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CBD daily headlines

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  • Study: Environmentally-friendly farming can increase productivity
    [Publicat la: 21/08/2018]
    A major new study involving researchers from the University of York has measured a global shift towards more sustainable agricultural systems that provide environmental improvements at the same time as increases in food production.
  • EDITORIAL: Genome editing poses a tricky regulatory challenge
    [Publicat la: 21/08/2018]
    The government has started working on legal and regulatory rules on dealing with genome-edited animals and plants. In developing a regulatory system to govern genome editing, a new type of genetic engineering that involves changing an organism's DNA, the government has to adopt an appropriately cautious, safety-first approach to ensure that there will be no harmful effects on biodiversity or human health.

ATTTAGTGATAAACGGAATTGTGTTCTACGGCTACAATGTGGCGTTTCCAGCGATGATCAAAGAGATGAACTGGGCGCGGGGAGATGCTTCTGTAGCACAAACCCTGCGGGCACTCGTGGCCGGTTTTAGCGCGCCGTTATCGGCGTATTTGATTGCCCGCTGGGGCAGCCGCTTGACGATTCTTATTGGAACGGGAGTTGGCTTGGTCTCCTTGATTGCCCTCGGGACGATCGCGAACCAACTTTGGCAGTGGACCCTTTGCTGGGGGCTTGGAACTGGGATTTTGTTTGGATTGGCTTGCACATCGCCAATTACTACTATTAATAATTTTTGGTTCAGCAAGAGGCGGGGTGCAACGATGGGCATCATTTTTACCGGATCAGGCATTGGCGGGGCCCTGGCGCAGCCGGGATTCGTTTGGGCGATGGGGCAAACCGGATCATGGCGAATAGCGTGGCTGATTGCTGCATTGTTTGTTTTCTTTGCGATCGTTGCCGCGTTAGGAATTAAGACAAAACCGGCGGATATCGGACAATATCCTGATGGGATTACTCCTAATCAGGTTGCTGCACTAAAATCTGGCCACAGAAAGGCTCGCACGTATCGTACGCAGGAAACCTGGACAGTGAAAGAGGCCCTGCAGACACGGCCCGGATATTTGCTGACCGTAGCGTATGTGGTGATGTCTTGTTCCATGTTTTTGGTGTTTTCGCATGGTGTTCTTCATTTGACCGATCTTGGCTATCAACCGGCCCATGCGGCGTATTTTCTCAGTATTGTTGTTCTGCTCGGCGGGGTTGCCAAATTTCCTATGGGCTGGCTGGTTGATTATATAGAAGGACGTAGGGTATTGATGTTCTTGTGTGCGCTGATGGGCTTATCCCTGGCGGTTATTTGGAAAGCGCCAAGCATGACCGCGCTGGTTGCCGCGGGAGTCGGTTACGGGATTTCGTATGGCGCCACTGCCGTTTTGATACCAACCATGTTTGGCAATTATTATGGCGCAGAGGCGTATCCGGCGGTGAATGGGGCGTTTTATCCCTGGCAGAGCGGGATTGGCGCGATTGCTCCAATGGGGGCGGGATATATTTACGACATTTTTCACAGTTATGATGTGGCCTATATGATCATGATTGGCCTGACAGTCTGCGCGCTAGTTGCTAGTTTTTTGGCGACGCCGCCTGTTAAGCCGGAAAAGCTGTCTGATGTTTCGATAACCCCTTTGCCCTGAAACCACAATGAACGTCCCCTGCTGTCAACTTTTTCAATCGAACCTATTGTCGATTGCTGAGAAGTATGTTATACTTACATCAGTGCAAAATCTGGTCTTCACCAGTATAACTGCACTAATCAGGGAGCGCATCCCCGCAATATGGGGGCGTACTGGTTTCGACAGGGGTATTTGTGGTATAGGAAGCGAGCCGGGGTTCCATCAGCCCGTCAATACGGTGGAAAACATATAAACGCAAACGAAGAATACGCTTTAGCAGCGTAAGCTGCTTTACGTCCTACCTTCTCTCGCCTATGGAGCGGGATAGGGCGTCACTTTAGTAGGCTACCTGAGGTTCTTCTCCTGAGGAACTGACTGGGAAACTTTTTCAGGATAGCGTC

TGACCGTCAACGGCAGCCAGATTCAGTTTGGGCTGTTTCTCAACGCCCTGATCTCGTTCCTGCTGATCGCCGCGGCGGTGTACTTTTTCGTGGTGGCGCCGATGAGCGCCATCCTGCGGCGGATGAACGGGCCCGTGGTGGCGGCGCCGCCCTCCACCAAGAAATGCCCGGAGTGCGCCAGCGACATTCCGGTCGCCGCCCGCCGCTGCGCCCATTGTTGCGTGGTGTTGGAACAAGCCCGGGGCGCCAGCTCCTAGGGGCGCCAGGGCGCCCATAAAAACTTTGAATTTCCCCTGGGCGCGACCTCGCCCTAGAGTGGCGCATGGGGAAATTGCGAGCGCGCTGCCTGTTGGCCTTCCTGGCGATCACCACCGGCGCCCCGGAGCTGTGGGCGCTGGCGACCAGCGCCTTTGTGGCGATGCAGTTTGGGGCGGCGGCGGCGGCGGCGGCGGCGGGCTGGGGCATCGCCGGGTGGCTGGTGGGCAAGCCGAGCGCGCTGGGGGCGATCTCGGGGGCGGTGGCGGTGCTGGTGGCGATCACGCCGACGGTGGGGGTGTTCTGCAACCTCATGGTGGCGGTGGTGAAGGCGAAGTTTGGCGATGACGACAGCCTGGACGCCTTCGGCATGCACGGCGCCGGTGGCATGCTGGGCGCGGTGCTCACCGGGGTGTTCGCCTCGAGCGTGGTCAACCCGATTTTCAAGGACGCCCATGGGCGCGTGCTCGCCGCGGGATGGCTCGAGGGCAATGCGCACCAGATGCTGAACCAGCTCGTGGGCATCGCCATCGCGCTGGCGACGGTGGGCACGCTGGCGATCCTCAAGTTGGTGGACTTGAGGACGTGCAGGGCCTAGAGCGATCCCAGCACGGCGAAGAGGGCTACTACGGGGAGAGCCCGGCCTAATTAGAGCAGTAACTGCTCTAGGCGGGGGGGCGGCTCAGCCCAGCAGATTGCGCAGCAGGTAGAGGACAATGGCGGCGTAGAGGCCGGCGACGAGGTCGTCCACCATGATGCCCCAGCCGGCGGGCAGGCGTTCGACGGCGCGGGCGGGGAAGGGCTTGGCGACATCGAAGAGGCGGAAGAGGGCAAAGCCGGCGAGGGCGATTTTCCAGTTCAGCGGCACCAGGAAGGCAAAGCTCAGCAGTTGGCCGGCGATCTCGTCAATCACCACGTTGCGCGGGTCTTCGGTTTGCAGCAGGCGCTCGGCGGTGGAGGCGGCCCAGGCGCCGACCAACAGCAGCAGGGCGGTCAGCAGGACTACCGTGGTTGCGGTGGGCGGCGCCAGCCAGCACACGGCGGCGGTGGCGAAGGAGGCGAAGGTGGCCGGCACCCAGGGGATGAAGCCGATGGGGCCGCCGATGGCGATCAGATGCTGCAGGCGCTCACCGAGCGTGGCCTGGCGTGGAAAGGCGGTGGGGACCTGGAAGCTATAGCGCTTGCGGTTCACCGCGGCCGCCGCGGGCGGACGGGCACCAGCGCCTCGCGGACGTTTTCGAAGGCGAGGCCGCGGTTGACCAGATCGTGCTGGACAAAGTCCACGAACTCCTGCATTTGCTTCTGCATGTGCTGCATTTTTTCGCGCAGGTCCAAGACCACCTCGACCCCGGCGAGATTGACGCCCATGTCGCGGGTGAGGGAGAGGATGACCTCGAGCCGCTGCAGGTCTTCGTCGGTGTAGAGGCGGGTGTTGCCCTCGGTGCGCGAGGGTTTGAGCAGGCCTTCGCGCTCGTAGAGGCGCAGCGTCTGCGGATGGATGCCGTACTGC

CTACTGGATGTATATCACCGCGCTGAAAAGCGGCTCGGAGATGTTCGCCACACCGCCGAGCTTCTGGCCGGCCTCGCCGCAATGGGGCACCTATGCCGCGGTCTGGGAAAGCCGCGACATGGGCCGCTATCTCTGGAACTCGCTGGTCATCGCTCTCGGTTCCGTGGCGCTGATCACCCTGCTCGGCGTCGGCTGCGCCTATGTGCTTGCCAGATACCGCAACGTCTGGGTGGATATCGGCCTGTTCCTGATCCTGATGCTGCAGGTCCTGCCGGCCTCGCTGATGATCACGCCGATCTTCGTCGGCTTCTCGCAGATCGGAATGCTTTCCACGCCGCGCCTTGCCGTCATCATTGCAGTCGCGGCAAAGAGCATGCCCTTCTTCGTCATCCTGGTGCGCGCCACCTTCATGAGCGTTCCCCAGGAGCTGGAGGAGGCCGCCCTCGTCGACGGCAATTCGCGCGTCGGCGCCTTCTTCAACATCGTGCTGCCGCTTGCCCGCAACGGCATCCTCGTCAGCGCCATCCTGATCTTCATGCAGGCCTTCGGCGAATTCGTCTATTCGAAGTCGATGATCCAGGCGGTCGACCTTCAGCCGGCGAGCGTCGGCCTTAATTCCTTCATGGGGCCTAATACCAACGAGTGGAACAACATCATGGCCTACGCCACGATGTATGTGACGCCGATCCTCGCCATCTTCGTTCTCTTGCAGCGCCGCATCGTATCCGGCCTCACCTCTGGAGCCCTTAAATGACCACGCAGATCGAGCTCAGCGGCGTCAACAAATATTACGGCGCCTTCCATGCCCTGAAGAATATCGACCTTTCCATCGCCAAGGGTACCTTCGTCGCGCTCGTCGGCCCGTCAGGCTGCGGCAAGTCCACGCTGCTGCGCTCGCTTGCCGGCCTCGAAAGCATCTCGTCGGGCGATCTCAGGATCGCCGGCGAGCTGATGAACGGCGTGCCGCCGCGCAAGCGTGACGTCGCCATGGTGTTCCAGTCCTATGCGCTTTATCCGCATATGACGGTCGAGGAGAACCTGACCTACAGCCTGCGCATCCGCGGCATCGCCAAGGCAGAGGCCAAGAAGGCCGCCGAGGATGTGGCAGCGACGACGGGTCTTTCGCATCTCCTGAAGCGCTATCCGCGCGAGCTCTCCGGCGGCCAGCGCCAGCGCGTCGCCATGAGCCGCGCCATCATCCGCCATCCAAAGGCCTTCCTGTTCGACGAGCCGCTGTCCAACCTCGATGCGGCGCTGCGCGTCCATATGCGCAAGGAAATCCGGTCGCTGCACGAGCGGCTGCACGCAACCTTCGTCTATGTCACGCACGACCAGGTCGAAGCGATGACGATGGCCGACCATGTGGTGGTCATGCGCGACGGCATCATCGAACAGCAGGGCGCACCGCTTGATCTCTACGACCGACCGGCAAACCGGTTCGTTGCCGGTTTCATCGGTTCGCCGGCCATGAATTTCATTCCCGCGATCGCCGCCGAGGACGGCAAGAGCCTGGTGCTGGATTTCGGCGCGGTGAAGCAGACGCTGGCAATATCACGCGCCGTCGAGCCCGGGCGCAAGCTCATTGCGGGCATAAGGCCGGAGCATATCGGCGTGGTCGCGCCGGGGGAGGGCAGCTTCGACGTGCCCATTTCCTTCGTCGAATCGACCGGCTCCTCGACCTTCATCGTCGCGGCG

• Report Report: Corporate conservation, youth and disrupting luxury
    [Publicat la: 21/08/2018]
    The Report Report is a monthly wrap-up of recent research on sustainable business and clean technology, produced by Corporate Eco Forum, a by-invitation membership organization comprised of large, global companies that demonstrate a serious commitment at the senior executive level to sustainability as a business strategy issue.
  • PHL taps Japan, Dutch expertise for smart city initiative-Neda
    [Publicat la: 21/08/2018]
    Clark Green City and Bonifacio Global City are just tips of the iceberg, as the Philippines turns to Japanese and Dutch technology and expertise to come into the smart cities initiative in a big way.
  • The winners and losers of the historic California drought
    [Publicat la: 21/08/2018]
    A global hotspot for biodiversity and home to many threatened or endangered species in Southern California recently offered a unique look at how vital ecological hotspots respond to weather extremes brought on by climate change.
  • Chile's 'monkey puzzle' trees dying amid changing climate -scientists